Should really be called "Divested from certain things anti-science lefties don't like"-fund. If there was a right-wing creationist, anti global warming fund it would be equally stupid.

UKMustache

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Re: Socially responsible investing. What do you recommend?
« Reply #7 on: August 19, 2016, 02:00:03 PM »
Depends on what you mean by socially responsible. No tobacco? No alcohol? No guns? No companies that do business in countries that have poor human rights records?

Here's a good article on the subject. https://livingafi.com/2016/06/17/unloading-guns-from-a-portfolio/

"Socially responsible" is so vague and politically charged it's pointless. Clearly just marketing. Saw one cited in the above article that excluded nuclear power companies. What the heck is wrong with nuclear power, which has killed zero people in america? There are so many other things that are much worse, for example bed manufacturers kill more people.. Mostly these are objections of people who don't like something they don't understand.

Should really be called "Divested from certain things anti-science lefties don't like"-fund. If there was a right-wing creationist, anti global warming fund it would be equally stupid.

Before you read my post, please allow me to explain that I am in fact in complete support of nuclear energy. 

However I find your point that it has killed zero people in America and only lefties disagree with it a repugnant argument that ignores one of the key issues.
The waste from nuclear energy is deadly, not a bit but incredibly dangerous for 100,000 years.  Some plutonium has a half life of 80 million years.  Give some thought as to how long that is, it's nearly a sixth of the time the earth has existed so far.

We need to make some real advances in the safe disposal (or neutralisation) of the waste product from nuclear energy before anyone could even begin to consider it completely safe.

Read this - http://www.ft.com/cms/s/2/db87c16c-4947-11e6-b387-64ab0a67014c.html

Scandium

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Re: Socially responsible investing. What do you recommend?
« Reply #8 on: August 19, 2016, 02:12:49 PM »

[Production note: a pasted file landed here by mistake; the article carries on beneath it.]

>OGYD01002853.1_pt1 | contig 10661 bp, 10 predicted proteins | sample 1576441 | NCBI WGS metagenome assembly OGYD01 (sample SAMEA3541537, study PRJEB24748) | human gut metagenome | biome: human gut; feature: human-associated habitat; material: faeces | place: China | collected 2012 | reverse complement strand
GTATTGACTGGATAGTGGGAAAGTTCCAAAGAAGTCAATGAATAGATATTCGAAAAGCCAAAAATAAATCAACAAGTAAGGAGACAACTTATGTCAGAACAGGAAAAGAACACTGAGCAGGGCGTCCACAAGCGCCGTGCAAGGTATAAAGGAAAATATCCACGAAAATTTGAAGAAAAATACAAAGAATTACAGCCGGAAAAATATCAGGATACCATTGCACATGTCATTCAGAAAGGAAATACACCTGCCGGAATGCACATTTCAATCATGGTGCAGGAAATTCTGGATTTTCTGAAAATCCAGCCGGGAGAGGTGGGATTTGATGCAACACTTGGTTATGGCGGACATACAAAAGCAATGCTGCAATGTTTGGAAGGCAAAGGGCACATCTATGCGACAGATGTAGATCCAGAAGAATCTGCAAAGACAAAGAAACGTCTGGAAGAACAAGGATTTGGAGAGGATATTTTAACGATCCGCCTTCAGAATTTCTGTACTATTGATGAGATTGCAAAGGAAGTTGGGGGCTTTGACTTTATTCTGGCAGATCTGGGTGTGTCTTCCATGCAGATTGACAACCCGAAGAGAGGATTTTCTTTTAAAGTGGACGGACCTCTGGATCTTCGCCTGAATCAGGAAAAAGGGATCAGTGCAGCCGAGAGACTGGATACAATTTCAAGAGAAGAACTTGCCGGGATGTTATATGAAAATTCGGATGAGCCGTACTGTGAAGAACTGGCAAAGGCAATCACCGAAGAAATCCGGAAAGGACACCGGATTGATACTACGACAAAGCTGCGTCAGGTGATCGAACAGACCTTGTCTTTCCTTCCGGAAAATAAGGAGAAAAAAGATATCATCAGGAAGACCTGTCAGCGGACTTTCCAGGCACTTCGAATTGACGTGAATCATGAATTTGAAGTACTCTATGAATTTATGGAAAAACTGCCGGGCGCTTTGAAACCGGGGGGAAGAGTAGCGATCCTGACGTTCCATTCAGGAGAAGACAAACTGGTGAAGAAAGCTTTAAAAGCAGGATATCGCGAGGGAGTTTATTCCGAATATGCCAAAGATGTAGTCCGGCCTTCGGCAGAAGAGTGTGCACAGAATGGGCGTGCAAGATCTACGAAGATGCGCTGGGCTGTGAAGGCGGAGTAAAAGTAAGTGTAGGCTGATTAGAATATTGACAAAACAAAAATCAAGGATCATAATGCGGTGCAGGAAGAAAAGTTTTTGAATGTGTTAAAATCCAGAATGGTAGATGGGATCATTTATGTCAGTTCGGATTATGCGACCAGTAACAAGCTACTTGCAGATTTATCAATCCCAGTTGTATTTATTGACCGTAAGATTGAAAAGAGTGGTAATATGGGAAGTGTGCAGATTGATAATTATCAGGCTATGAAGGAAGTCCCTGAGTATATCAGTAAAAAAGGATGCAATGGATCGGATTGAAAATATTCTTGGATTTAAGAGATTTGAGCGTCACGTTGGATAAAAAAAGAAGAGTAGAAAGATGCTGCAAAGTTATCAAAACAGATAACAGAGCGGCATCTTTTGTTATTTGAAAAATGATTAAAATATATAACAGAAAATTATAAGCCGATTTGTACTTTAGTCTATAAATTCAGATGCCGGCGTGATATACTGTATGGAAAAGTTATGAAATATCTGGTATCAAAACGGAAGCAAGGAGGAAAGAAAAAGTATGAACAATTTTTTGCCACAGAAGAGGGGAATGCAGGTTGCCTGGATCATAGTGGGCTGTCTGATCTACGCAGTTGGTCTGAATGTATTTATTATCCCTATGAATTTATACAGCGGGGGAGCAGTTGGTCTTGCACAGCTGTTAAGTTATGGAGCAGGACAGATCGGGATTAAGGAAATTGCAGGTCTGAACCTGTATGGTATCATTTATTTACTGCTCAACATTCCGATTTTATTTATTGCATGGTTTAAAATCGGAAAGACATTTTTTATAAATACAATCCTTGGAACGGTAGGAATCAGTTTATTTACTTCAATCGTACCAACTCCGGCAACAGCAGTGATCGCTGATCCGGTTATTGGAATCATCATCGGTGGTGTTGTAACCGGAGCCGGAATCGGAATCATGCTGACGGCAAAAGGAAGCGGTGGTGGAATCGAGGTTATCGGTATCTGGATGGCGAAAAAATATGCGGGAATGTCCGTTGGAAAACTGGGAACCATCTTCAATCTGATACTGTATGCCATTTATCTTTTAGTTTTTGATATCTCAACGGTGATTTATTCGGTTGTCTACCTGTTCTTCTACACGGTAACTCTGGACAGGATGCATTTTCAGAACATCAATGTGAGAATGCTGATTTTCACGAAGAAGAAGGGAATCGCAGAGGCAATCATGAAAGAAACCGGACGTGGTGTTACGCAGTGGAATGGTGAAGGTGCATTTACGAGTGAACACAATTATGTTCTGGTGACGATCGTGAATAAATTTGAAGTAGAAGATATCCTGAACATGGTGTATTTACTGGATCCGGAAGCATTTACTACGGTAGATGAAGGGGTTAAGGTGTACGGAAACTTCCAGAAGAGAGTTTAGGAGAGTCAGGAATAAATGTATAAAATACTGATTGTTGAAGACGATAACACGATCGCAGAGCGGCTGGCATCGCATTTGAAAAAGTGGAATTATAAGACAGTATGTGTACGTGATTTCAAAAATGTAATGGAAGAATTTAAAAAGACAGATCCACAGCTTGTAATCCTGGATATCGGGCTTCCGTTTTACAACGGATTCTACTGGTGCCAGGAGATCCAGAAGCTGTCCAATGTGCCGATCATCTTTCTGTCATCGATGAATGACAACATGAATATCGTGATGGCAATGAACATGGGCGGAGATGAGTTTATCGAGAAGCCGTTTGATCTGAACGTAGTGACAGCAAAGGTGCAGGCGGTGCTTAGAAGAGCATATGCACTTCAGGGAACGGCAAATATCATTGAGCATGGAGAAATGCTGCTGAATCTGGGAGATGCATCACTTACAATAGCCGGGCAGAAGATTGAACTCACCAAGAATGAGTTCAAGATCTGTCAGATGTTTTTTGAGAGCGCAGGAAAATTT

Depends on what you mean by socially responsible. No tobacco? No alcohol? No guns? No companies that do business in countries that have poor human rights records?

Here's a good article on the subject. https://livingafi.com/2016/06/17/unloading-guns-from-a-portfolio/

"Socially responsible" is so vague and politically charged it's pointless. Clearly just marketing. Saw one cited in the above article that excluded nuclear power companies. What the heck is wrong with nuclear power, which has killed zero people in america? There are so many other things that are much worse, for example bed manufacturers kill more people.. Mostly these are objections of people who don't like something they don't understand.

Should really be called "Divested from certain things anti-science lefties don't like"-fund. If there was a right-wing creationist, anti global warming fund it would be equally stupid.

Before you read my post, please allow me to explain that I am in fact in complete support of nuclear energy. 

However I find your point that it has killed zero people in America and only lefties disagree with it a repugnant argument that ignores one of the key issues.
The waste from nuclear energy is deadly, not a bit but incredibly dangerous for 100,000 years.  Some plutonium has a half life of 80 million years.  Give some thought as to how long that is, it's nearly a sixth of the time the earth has existed so far.

We need to make some real advances in the safe disposal (or neutralisation) of the waste product from nuclear energy before anyone could even begin to consider it completely safe.

Read this - http://www.ft.com/cms/s/2/db87c16c-4947-11e6-b387-64ab0a67014c.html

Yes I'm aware.
a) there are decent ways to safely dispose of it. Bury it in the ground. It's relatively stable and not that much of it (compared to other shit we produce/dispose of). This is held back by NIMBYism and political nonsense. Oh and because of silly "green"/anti-science group's opposition there has been virtually no investment into better/safer/clear nuclear energy for decades, making matters worse.